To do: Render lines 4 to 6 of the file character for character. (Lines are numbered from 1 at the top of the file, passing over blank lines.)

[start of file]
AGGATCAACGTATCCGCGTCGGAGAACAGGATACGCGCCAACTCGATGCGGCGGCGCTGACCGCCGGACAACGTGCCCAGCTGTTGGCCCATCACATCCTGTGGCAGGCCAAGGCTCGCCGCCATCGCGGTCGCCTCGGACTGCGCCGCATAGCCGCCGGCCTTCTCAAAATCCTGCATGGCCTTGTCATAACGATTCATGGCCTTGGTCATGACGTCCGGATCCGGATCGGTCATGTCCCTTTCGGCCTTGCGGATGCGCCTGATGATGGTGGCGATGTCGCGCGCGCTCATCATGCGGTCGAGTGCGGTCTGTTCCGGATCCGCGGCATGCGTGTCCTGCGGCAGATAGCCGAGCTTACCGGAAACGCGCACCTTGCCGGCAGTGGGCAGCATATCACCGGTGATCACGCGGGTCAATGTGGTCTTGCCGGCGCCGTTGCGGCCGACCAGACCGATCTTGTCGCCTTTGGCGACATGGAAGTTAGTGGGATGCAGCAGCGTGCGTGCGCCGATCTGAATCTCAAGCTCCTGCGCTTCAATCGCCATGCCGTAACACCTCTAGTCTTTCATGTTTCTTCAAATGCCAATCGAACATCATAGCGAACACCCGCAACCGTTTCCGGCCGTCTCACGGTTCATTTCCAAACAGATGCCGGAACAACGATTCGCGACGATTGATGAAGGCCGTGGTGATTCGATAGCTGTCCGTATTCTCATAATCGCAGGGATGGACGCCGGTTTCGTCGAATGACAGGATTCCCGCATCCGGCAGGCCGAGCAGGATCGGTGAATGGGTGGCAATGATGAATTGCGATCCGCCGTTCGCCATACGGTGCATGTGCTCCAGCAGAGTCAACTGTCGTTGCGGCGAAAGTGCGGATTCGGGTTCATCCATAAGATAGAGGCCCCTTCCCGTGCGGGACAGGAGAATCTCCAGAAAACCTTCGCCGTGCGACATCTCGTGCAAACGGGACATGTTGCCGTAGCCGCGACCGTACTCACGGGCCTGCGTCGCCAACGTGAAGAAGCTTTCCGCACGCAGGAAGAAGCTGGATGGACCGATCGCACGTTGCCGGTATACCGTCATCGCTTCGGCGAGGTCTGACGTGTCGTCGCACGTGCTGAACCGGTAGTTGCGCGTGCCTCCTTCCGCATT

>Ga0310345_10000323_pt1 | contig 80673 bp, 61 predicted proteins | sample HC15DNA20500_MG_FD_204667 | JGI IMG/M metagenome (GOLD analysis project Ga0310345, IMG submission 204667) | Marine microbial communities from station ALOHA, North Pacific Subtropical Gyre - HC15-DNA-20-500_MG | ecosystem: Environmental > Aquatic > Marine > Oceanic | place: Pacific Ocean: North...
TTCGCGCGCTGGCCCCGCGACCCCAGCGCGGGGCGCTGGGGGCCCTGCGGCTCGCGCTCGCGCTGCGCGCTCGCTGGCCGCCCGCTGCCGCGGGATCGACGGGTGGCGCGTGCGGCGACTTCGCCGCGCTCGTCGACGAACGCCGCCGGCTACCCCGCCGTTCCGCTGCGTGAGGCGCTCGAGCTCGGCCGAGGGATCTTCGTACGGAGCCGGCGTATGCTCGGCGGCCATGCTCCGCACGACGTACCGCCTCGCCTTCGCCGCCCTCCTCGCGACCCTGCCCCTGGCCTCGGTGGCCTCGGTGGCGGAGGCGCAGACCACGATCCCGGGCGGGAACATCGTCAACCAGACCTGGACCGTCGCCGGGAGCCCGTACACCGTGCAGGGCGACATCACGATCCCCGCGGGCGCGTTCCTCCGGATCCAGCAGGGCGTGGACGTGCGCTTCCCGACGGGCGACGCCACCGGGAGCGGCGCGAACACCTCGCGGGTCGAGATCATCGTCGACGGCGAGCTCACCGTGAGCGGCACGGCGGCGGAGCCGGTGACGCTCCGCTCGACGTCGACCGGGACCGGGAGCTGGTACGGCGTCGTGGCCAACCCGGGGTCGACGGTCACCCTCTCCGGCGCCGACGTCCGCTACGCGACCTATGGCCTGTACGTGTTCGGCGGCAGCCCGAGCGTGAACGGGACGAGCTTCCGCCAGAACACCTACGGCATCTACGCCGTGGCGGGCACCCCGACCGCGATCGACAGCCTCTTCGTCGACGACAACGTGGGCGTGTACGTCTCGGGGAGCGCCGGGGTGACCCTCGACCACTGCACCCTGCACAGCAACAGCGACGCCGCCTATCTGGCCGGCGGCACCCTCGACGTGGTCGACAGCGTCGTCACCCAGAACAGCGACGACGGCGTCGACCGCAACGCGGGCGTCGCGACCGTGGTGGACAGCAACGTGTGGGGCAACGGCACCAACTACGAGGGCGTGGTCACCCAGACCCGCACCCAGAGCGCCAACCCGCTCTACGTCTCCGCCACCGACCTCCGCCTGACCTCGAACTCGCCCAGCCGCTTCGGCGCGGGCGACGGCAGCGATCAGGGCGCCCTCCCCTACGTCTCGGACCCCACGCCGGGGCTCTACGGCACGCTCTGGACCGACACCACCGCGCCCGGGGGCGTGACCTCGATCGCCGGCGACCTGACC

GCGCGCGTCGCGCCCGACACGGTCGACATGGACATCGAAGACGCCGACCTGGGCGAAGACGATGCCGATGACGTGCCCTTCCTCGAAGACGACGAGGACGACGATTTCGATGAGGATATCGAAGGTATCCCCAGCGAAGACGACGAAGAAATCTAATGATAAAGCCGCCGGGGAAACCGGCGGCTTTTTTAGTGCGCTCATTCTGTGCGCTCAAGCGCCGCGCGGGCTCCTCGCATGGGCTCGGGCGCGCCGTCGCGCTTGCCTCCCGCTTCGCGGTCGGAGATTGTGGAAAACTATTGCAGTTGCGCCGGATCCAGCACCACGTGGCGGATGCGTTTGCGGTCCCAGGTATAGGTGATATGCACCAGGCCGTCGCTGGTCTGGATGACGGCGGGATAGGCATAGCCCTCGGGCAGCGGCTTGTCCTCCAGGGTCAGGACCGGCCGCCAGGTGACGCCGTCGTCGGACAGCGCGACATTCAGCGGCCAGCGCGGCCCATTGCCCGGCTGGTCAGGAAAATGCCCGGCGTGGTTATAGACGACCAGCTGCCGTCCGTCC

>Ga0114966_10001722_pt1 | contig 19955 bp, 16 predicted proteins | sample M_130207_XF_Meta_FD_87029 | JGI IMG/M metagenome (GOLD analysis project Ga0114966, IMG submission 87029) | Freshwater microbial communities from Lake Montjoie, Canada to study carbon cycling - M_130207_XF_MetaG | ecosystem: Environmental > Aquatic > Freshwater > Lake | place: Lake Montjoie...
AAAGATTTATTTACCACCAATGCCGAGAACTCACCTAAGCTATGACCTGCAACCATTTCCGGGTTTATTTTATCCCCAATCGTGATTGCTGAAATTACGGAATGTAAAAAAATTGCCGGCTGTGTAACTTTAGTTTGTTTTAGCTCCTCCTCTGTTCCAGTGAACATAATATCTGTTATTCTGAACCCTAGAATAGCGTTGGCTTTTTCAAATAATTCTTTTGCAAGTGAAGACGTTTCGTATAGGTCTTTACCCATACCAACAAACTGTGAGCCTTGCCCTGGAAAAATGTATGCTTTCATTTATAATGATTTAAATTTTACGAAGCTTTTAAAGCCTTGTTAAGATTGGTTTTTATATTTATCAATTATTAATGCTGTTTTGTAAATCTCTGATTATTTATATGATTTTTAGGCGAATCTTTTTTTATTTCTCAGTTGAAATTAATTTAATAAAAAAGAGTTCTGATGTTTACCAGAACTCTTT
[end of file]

GCGCGCGTCGCGCCCGACACGGTCGACATGGACATCGAAGACGCCGACCTGGGCGAAGACGATGCCGATGACGTGCCCTTCCTCGAAGACGACGAGGACGACGATTTCGATGAGGATATCGAAGGTATCCCCAGCGAAGACGACGAAGAAATCTAATGATAAAGCCGCCGGGGAAACCGGCGGCTTTTTTAGTGCGCTCATTCTGTGCGCTCAAGCGCCGCGCGGGCTCCTCGCATGGGCTCGGGCGCGCCGTCGCGCTTGCCTCCCGCTTCGCGGTCGGAGATTGTGGAAAACTATTGCAGTTGCGCCGGATCCAGCACCACGTGGCGGATGCGTTTGCGGTCCCAGGTATAGGTGATATGCACCAGGCCGTCGCTGGTCTGGATGACGGCGGGATAGGCATAGCCCTCGGGCAGCGGCTTGTCCTCCAGGGTCAGGACCGGCCGCCAGGTGACGCCGTCGTCGGACAGCGCGACATTCAGCGGCCAGCGCGGCCCATTGCCCGGCTGGTCAGGAAAATGCCCGGCGTGGTTATAGACGACCAGCTGCCGTCCGTCC

>Ga0114966_10001722_pt1 | contig 19955 bp, 16 predicted proteins | sample M_130207_XF_Meta_FD_87029 | JGI IMG/M metagenome (GOLD analysis project Ga0114966, IMG submission 87029) | Freshwater microbial communities from Lake Montjoie, Canada to study carbon cycling - M_130207_XF_MetaG | ecosystem: Environmental > Aquatic > Freshwater > Lake | place: Lake Montjoie...
AAAGATTTATTTACCACCAATGCCGAGAACTCACCTAAGCTATGACCTGCAACCATTTCCGGGTTTATTTTATCCCCAATCGTGATTGCTGAAATTACGGAATGTAAAAAAATTGCCGGCTGTGTAACTTTAGTTTGTTTTAGCTCCTCCTCTGTTCCAGTGAACATAATATCTGTTATTCTGAACCCTAGAATAGCGTTGGCTTTTTCAAATAATTCTTTTGCAAGTGAAGACGTTTCGTATAGGTCTTTACCCATACCAACAAACTGTGAGCCTTGCCCTGGAAAAATGTATGCTTTCATTTATAATGATTTAAATTTTACGAAGCTTTTAAAGCCTTGTTAAGATTGGTTTTTATATTTATCAATTATTAATGCTGTTTTGTAAATCTCTGATTATTTATATGATTTTTAGGCGAATCTTTTTTTATTTCTCAGTTGAAATTAATTTAATAAAAAAGAGTTCTGATGTTTACCAGAACTCTTT